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Seating Secret: How To Soften Up Your Prospects

If the last time you bought a car the salesperson offered you a soft, comfortable chair, there are two possible explanations:
  1) The salesperson was genuinely concerned about your comfort during a stressful negotiation.
  2) The salesperson knew you would pay more than if you sat in a hard chair.

That’s crazy, right? There’s no way that the firmness of your seat would change how much you’d pay for a car. If anything, a hard seat would make you eager to strike a deal more quickly, perhaps leaving money on the table. If that’s what you are thinking, you’d be wrong. […]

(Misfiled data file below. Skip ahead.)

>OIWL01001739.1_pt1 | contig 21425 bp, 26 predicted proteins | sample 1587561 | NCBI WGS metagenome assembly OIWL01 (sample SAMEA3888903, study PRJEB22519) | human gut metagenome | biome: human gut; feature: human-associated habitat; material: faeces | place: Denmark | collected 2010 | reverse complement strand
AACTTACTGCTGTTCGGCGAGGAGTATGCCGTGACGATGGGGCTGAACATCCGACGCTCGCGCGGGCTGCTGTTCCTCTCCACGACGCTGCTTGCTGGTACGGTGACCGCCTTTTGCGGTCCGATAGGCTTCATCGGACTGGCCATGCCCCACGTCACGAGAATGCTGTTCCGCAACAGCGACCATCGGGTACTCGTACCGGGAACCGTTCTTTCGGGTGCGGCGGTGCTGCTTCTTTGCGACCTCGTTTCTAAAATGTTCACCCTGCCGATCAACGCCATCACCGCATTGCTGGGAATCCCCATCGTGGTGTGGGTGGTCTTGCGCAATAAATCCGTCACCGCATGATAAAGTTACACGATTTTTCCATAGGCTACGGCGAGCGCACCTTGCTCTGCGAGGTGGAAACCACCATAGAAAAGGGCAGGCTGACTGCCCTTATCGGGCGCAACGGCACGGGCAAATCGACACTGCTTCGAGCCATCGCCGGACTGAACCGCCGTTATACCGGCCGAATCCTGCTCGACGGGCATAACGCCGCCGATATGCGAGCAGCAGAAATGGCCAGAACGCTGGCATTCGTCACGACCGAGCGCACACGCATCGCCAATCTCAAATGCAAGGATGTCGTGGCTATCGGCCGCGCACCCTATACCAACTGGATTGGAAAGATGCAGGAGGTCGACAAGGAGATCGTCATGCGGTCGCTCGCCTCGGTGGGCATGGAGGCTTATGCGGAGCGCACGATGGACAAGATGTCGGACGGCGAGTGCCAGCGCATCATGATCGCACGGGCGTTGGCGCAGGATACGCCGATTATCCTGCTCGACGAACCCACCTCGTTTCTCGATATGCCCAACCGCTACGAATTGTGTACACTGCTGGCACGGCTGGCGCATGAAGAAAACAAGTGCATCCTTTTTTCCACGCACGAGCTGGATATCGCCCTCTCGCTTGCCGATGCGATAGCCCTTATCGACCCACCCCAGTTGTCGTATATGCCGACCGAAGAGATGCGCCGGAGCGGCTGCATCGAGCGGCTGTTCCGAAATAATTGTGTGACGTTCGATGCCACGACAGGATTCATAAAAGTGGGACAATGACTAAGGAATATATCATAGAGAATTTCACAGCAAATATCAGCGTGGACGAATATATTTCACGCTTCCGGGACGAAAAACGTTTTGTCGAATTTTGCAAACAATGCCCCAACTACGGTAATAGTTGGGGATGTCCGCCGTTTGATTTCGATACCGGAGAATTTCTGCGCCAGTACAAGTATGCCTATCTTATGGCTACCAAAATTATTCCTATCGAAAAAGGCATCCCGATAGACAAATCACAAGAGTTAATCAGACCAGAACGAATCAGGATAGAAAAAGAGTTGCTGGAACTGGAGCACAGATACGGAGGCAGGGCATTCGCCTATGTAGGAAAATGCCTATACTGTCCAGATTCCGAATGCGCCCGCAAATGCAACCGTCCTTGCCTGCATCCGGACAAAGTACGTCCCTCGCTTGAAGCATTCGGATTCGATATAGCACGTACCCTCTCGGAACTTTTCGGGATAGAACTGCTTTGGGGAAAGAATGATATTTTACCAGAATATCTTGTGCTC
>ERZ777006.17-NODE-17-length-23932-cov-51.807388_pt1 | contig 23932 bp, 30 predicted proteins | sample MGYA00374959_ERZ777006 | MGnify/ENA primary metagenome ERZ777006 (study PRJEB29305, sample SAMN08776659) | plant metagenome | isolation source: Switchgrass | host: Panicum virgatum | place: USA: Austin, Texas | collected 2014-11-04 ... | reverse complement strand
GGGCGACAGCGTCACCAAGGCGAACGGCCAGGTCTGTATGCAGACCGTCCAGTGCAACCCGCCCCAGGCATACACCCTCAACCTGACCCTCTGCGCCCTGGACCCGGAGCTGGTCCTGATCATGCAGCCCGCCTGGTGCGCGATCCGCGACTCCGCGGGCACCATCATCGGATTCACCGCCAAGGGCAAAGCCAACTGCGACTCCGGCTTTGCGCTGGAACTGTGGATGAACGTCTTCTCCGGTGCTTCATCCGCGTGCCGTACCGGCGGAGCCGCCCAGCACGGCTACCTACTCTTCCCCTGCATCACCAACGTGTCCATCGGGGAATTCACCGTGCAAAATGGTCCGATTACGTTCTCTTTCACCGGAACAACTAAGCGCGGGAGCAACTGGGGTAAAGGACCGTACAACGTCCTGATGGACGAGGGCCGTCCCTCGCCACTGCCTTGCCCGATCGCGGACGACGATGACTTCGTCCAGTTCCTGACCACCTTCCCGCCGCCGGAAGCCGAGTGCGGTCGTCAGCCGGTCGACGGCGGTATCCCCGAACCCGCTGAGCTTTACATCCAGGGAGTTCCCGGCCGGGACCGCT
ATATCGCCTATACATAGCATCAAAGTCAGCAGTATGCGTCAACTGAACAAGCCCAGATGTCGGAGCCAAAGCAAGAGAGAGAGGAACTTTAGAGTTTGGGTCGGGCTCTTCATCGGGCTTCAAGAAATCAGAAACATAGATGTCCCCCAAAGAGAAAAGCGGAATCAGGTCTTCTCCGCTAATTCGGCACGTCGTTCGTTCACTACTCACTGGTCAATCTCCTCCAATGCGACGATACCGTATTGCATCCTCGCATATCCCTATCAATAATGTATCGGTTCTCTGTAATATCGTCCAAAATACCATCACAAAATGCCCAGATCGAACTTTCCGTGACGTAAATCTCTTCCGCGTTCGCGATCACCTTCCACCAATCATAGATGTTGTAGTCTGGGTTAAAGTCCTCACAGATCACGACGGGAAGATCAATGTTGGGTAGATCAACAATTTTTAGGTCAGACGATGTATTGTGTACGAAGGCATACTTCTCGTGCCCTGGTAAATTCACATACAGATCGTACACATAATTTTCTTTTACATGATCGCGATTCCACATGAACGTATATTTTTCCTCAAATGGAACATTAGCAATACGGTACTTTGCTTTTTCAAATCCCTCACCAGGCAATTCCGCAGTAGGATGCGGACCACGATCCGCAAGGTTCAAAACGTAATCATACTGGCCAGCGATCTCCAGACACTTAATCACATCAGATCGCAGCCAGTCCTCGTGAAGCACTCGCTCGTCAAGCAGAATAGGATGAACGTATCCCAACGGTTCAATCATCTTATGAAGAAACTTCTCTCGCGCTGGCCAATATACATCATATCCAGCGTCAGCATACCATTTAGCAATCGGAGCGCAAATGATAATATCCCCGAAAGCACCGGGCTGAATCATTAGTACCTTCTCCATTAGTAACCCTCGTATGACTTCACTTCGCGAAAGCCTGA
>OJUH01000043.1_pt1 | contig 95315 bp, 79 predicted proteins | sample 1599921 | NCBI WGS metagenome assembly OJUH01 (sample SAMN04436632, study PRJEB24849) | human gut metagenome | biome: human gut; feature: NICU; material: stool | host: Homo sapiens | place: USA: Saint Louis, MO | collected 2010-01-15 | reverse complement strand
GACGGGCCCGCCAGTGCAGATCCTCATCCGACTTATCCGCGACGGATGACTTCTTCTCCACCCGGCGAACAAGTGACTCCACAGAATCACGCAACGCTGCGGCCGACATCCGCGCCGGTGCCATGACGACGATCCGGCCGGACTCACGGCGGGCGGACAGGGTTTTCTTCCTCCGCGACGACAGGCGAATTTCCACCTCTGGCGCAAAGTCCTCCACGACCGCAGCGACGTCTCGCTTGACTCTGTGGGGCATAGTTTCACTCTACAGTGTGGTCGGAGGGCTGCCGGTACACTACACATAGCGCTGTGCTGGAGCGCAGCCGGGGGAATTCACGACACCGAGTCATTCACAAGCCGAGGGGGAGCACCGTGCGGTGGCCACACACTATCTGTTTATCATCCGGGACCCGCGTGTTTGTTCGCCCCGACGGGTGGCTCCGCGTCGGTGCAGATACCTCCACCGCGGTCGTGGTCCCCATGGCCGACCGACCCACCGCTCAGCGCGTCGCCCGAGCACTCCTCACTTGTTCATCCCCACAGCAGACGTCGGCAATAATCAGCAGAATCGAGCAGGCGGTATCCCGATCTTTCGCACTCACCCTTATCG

By |February 16th, 2011|

Neuroarchitecture Gets More Attention

My 2005 post, Neuroarchitecture Next Buzzword, was more premature than prescient. In the ensuing years, the idea that neuroscience had anything to offer architects received little public attention. Now, however, the field is again in the public eye.

Emily Anthes of Scientific American Mind has written an excellent survey of recent research in the field, How Room Designs Affect Your Work and Mood. Among the findings detailed by Anthes: […]

By |May 12th, 2009|

Send in the NeuroArchitect – Two Feet and The Brain

We’ve discussed priming – the idea that an attitude or concept can be activated in an individual by subtle cues without conscious awareness – multiple times (e.g., Priming by Order, Priming the Customer, Thinking about Money) and others). […]

By |May 21st, 2007|